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Exclusive Video: Did the NYPD Really Need to Pepper-Spray a Guy Waiting for the Train?

The latest casualty of New York City's controversial policing scheme, which critics say targets people of color for victimless crimes, was a young man waiting for the subway in Brooklyn.
October 17, 2014, 2:30pm

On Sunday, September 28, New York Police Department officers pepper-sprayed and arrested a young man named A. B. Simmons at a subway station in Fort Greene, Brooklyn. According to a video of the incident obtained by VICE, Simmons was approached by an individual cop between 12:30 and 1 AM at the Atlantic Ave. – Barclays center stop, the busiest in the borough. After being told he was not under arrest, Simmons, already visibly upset, grew angry and tried to get away from the officer, who was subsequently joined by another cop. After appearing to lunge at one of the officers, he was pepper-sprayed while they handcuffed him.


An eyewitness told me the confrontation was sparked by an accusation of turnstile-jumping (or "fare-beating"), one of the low-level offenses targeted under NYPD Commissioner William Bratton’s beloved “broken windows” policing strategy. Regardless of what set it off, the incident provides fresh ammunition for a growing legion of critics who say broken windows means routine, violent nightmares for people of color.

According to Kenneth Montgomery, who witnessed and filmed the encounter, Simmons entered the train station around the same time he did and was waiting on the platform for about 20 minutes before being approached by the first officer. Montgomery told me he saw Simmons swipe in with his Metrocard. The cop who approached Simmons had previously spoken with a group of young men skating down the ramp, asking for their identification. After checking the skaters’ ID and letting them go, he approached Simmons. Montgomery began filming once the conversation between Simmons and the police officer got heated.

“Something told me to start filming it just to see what’s going to happen, because basically the officer was trying to say he didn’t swipe his Metrocard, but [Simmons] was like, ‘Yes, I did. What are you talking about?’” Montgomery said.

Simmons apparently told the officers he had bought an unlimited metro card several days before and had swiped it through the turnstile that night. He can be heard in the video screaming for someone to take his card and try swiping it, presumably to prove its validity. Montgomery can’t make sense of the officers’ decision to pepper-spray the man.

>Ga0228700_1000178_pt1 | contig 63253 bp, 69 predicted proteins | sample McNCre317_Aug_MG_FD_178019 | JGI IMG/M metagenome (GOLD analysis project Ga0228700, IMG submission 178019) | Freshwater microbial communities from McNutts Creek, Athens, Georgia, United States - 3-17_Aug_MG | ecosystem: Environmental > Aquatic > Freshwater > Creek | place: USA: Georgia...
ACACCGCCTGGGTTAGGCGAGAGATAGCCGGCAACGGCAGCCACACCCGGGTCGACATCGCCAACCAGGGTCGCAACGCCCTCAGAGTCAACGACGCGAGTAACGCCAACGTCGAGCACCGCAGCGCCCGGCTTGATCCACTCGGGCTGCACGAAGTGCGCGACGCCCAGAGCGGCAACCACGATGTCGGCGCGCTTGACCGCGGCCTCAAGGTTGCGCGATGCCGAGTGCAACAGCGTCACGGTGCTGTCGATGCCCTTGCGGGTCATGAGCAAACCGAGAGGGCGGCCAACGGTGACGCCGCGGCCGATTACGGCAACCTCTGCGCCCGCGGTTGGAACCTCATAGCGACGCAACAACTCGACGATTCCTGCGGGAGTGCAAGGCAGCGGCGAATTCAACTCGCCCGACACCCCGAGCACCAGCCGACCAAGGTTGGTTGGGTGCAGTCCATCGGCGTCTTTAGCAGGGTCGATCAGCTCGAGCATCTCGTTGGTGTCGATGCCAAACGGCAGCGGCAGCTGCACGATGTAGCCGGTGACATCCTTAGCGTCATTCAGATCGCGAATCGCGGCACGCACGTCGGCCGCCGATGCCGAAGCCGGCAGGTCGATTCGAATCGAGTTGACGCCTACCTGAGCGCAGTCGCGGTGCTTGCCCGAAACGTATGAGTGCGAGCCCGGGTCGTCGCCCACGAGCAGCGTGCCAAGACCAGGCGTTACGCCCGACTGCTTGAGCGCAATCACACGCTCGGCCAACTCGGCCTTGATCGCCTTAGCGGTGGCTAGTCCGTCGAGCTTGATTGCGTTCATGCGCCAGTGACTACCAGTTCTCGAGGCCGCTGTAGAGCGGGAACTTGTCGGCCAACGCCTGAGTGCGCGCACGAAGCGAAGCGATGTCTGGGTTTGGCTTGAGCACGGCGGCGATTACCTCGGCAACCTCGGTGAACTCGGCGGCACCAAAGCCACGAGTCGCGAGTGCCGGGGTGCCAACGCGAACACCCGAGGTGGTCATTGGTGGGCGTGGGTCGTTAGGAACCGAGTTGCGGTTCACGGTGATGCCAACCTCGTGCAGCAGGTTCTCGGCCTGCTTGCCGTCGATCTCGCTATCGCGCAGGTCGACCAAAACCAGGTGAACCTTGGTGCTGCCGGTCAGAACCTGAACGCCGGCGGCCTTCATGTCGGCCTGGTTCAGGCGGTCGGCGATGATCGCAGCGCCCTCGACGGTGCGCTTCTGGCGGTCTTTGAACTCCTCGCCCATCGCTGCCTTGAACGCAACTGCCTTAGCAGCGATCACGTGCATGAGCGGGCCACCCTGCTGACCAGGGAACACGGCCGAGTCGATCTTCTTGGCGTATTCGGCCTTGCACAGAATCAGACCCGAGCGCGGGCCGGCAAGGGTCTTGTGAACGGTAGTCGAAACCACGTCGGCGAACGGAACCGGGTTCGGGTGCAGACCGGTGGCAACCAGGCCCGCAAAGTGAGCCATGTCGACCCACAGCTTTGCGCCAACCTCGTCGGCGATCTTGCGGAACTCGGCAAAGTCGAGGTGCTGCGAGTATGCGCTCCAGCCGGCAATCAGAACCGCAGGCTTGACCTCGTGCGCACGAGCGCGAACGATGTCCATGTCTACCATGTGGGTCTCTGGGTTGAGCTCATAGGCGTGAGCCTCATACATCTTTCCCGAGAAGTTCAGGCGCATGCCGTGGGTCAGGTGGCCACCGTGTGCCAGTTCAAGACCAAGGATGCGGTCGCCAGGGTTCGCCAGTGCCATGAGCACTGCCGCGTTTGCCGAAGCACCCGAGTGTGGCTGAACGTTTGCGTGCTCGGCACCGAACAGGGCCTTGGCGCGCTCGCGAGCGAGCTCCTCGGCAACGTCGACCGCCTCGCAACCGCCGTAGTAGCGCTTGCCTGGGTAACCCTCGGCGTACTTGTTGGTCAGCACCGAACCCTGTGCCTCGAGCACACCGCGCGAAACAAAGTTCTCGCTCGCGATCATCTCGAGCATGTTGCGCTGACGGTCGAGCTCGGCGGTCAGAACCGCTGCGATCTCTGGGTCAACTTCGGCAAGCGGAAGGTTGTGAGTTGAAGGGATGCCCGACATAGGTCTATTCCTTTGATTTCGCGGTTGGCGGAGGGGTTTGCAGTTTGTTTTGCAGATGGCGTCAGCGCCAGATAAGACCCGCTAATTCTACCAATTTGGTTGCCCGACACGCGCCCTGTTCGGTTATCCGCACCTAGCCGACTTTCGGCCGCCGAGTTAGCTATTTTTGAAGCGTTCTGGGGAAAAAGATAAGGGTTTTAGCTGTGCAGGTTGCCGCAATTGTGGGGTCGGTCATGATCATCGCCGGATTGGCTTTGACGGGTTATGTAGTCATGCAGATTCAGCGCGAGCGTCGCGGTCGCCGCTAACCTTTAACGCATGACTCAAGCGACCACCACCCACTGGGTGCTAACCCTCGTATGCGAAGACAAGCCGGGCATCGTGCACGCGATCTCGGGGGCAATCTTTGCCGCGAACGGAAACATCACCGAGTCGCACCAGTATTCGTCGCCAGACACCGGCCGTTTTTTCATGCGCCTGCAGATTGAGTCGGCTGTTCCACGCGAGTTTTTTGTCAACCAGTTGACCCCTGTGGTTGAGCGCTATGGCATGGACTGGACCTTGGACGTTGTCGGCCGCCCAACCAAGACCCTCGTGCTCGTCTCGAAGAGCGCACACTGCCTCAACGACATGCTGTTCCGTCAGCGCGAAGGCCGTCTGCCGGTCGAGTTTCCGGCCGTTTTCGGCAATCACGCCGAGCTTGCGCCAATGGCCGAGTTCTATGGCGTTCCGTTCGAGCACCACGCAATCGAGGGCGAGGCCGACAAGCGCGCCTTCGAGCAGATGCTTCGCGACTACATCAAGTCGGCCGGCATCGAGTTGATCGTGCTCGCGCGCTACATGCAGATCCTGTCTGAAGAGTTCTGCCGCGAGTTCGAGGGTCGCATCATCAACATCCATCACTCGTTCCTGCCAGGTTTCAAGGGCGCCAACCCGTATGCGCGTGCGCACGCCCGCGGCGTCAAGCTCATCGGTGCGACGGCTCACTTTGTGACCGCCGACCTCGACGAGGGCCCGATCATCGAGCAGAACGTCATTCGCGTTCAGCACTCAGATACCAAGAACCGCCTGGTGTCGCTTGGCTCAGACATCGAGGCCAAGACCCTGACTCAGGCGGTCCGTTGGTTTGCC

“It just got crazy for no reason,” he said. “I honestly felt like the other cop had no reason to pull out his mace and spray him.”

Montgomery also thinks the time line for the encounter was strange, to say the least.

“If he hopped the turnstile, why wait 18 to 20 minutes to go approach him about it? Usually, if someone hops the train, they [approach them] right away."

Simmons was taken to the 78th Precinct, where he was held overnight. His charges include fare-dodging, disorderly conduct, and resisting arrest. The NYPD did not respond to VICE’s inquiries about the arrest.

Last week, several disturbing videos came out showing the NYPD using incredible force during what should have been routine interactions with the public. In two of the videos, cops are seen attacking men suspected of petty marijuana violations. In one of them, we hear a man crying, “It’s just a cigarette!”

Subway arrests have increased by 300 percent since Commissioner Bratton took over in January. He has targeted subway breakdancers, panhandlers, fare-dodgers, and peddlers of “loosie” (individual, untaxed) cigarettes, among other harmless criminals. Some of these arrests have ended brutally, as in the case of Eric Garner, a Staten Island dad who was choked to death on video this summer as part of an NYPD crackdown on loosies.

On Thursday, at a Manhattan Institute panel discussion on broken windows, Bratton slammed critics of his signature policing mantra.

“The idea that we can engage in policing that’s racially proportionate is absurd,” he told reporters, also quipping: "You remember the 1980s? You remember what a hellhole this place was?" Many criminologists dispute the impact of broken windows on NYC's emergence as a safe, large city at a time when crime rates dropped nationwide.

As if targeting low-income people for petty violations wasn’t bad enough, the NYPD's strategy of going after so-called "quality of life" offenses—the crux of broken windows policing—seems to be producing a bevy of resisting-arrest charges, even if the alleged criminal is the one who ends up injured or worse. Simmons, whose restaurant co-worker told me he was just on the way home from his job, is the latest star in the dystopian reality show that is policing in America's largest city.

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